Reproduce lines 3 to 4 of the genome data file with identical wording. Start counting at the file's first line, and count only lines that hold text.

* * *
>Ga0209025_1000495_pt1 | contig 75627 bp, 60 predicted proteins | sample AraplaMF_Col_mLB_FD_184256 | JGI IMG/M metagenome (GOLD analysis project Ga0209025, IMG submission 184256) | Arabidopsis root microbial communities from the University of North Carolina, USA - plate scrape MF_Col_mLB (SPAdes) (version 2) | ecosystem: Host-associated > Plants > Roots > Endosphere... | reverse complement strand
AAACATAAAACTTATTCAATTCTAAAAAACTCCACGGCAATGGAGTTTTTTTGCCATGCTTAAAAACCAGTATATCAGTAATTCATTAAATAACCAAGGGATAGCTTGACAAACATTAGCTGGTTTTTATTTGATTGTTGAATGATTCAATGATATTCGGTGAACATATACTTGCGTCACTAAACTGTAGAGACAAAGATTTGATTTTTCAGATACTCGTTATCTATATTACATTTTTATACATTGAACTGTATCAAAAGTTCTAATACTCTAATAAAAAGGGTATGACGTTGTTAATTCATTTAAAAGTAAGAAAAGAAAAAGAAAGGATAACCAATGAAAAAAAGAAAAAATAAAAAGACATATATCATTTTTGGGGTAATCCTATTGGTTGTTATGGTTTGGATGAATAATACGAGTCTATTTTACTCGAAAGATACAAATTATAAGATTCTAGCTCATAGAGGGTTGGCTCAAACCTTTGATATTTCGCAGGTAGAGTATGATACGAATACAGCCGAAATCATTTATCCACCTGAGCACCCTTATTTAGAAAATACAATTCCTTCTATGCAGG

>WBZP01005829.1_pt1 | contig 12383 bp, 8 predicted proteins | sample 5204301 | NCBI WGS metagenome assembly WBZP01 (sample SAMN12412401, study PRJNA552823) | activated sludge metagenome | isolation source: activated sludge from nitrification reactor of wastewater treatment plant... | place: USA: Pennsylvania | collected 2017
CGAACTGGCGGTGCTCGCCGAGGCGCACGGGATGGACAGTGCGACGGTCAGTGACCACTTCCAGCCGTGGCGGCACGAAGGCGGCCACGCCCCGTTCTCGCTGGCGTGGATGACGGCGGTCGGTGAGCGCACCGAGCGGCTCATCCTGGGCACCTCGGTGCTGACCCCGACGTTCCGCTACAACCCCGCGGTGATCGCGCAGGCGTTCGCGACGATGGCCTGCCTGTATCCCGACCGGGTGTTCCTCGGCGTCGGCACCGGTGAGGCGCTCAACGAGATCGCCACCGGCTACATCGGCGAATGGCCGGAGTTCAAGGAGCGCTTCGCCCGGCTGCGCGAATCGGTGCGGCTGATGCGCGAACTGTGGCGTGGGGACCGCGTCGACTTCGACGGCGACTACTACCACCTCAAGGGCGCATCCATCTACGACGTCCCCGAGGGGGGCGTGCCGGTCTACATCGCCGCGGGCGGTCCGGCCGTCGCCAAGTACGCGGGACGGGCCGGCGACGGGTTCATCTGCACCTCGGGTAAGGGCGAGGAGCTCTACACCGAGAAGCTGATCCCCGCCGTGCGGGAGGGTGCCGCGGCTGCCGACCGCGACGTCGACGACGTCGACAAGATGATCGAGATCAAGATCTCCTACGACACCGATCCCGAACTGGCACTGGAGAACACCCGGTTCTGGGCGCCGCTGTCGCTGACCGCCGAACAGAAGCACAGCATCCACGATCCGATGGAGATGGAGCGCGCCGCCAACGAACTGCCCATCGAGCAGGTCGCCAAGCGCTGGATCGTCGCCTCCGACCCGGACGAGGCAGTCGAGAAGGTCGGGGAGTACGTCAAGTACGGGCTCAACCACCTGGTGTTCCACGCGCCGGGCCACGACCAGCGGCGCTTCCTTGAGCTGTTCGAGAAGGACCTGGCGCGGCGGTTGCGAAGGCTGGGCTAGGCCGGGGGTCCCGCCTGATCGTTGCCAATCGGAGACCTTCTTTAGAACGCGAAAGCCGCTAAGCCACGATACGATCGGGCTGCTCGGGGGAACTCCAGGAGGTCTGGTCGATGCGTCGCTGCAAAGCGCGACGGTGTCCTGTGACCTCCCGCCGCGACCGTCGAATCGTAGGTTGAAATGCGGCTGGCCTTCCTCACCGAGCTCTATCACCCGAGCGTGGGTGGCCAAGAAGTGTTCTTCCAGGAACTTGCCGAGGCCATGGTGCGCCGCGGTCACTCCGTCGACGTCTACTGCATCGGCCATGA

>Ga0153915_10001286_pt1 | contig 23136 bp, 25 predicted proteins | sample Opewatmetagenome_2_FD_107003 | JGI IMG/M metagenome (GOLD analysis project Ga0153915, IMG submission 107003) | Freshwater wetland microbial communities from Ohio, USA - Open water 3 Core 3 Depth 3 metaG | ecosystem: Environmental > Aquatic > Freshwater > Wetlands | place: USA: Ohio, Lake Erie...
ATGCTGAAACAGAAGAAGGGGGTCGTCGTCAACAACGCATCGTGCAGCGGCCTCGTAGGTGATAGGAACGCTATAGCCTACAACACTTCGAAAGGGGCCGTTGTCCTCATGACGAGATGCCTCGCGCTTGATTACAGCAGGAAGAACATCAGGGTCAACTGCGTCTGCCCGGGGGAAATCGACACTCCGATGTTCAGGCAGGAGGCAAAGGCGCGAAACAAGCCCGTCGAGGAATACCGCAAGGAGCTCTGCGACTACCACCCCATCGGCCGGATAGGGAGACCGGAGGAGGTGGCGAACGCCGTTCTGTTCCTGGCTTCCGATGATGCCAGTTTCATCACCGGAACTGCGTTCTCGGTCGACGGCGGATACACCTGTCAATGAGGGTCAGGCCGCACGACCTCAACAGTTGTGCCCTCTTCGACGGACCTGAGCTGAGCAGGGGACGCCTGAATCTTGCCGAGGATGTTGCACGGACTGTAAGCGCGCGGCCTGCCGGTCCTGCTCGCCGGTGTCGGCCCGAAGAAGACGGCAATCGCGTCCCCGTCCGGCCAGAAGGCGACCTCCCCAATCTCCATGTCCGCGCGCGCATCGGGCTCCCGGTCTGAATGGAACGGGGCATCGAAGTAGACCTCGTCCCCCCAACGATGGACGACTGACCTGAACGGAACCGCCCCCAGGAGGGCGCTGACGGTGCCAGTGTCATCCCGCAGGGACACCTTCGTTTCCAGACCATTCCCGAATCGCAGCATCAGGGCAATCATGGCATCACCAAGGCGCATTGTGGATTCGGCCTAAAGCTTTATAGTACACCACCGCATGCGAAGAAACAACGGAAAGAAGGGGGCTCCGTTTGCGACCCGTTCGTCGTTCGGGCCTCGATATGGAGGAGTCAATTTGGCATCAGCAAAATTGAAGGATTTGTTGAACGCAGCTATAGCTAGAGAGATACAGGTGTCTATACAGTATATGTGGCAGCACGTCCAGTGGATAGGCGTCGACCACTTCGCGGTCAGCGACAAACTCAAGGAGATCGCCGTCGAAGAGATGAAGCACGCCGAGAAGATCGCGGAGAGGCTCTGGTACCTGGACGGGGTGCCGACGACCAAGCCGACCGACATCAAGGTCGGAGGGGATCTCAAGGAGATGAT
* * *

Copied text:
>WBZP01005829.1_pt1 | contig 12383 bp, 8 predicted proteins | sample 5204301 | NCBI WGS metagenome assembly WBZP01 (sample SAMN12412401, study PRJNA552823) | activated sludge metagenome | isolation source: activated sludge from nitrification reactor of wastewater treatment plant... | place: USA: Pennsylvania | collected 2017
CGAACTGGCGGTGCTCGCCGAGGCGCACGGGATGGACAGTGCGACGGTCAGTGACCACTTCCAGCCGTGGCGGCACGAAGGCGGCCACGCCCCGTTCTCGCTGGCGTGGATGACGGCGGTCGGTGAGCGCACCGAGCGGCTCATCCTGGGCACCTCGGTGCTGACCCCGACGTTCCGCTACAACCCCGCGGTGATCGCGCAGGCGTTCGCGACGATGGCCTGCCTGTATCCCGACCGGGTGTTCCTCGGCGTCGGCACCGGTGAGGCGCTCAACGAGATCGCCACCGGCTACATCGGCGAATGGCCGGAGTTCAAGGAGCGCTTCGCCCGGCTGCGCGAATCGGTGCGGCTGATGCGCGAACTGTGGCGTGGGGACCGCGTCGACTTCGACGGCGACTACTACCACCTCAAGGGCGCATCCATCTACGACGTCCCCGAGGGGGGCGTGCCGGTCTACATCGCCGCGGGCGGTCCGGCCGTCGCCAAGTACGCGGGACGGGCCGGCGACGGGTTCATCTGCACCTCGGGTAAGGGCGAGGAGCTCTACACCGAGAAGCTGATCCCCGCCGTGCGGGAGGGTGCCGCGGCTGCCGACCGCGACGTCGACGACGTCGACAAGATGATCGAGATCAAGATCTCCTACGACACCGATCCCGAACTGGCACTGGAGAACACCCGGTTCTGGGCGCCGCTGTCGCTGACCGCCGAACAGAAGCACAGCATCCACGATCCGATGGAGATGGAGCGCGCCGCCAACGAACTGCCCATCGAGCAGGTCGCCAAGCGCTGGATCGTCGCCTCCGACCCGGACGAGGCAGTCGAGAAGGTCGGGGAGTACGTCAAGTACGGGCTCAACCACCTGGTGTTCCACGCGCCGGGCCACGACCAGCGGCGCTTCCTTGAGCTGTTCGAGAAGGACCTGGCGCGGCGGTTGCGAAGGCTGGGCTAGGCCGGGGGTCCCGCCTGATCGTTGCCAATCGGAGACCTTCTTTAGAACGCGAAAGCCGCTAAGCCACGATACGATCGGGCTGCTCGGGGGAACTCCAGGAGGTCTGGTCGATGCGTCGCTGCAAAGCGCGACGGTGTCCTGTGACCTCCCGCCGCGACCGTCGAATCGTAGGTTGAAATGCGGCTGGCCTTCCTCACCGAGCTCTATCACCCGAGCGTGGGTGGCCAAGAAGTGTTCTTCCAGGAACTTGCCGAGGCCATGGTGCGCCGCGGTCACTCCGTCGACGTCTACTGCATCGGCCATGA